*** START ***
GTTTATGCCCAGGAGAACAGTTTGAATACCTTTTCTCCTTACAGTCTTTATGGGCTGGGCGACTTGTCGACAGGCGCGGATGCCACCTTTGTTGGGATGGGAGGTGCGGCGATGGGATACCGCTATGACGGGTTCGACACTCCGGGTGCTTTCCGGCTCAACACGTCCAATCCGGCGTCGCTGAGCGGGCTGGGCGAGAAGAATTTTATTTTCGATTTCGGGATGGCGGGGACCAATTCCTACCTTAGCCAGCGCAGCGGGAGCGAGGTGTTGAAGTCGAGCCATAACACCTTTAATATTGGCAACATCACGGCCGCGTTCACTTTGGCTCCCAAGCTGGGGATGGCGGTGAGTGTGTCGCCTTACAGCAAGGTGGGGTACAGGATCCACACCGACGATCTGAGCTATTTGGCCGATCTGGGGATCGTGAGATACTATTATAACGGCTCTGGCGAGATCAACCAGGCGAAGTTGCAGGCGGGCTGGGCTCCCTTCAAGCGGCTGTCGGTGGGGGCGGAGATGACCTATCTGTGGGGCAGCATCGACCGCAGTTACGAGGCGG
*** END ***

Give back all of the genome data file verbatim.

GTTTATGCCCAGGAGAACAGTTTGAATACCTTTTCTCCTTACAGTCTTTATGGGCTGGGCGACTTGTCGACAGGCGCGGATGCCACCTTTGTTGGGATGGGAGGTGCGGCGATGGGATACCGCTATGACGGGTTCGACACTCCGGGTGCTTTCCGGCTCAACACGTCCAATCCGGCGTCGCTGAGCGGGCTGGGCGAGAAGAATTTTATTTTCGATTTCGGGATGGCGGGGACCAATTCCTACCTTAGCCAGCGCAGCGGGAGCGAGGTGTTGAAGTCGAGCCATAACACCTTTAATATTGGCAACATCACGGCCGCGTTCACTTTGGCTCCCAAGCTGGGGATGGCGGTGAGTGTGTCGCCTTACAGCAAGGTGGGGTACAGGATCCACACCGACGATCTGAGCTATTTGGCCGATCTGGGGATCGTGAGATACTATTATAACGGCTCTGGCGAGATCAACCAGGCGAAGTTGCAGGCGGGCTGGGCTCCCTTCAAGCGGCTGTCGGTGGGGGCGGAGATGACCTATCTGTGGGGCAGCATCGACCGCAGTTACGAGGCGG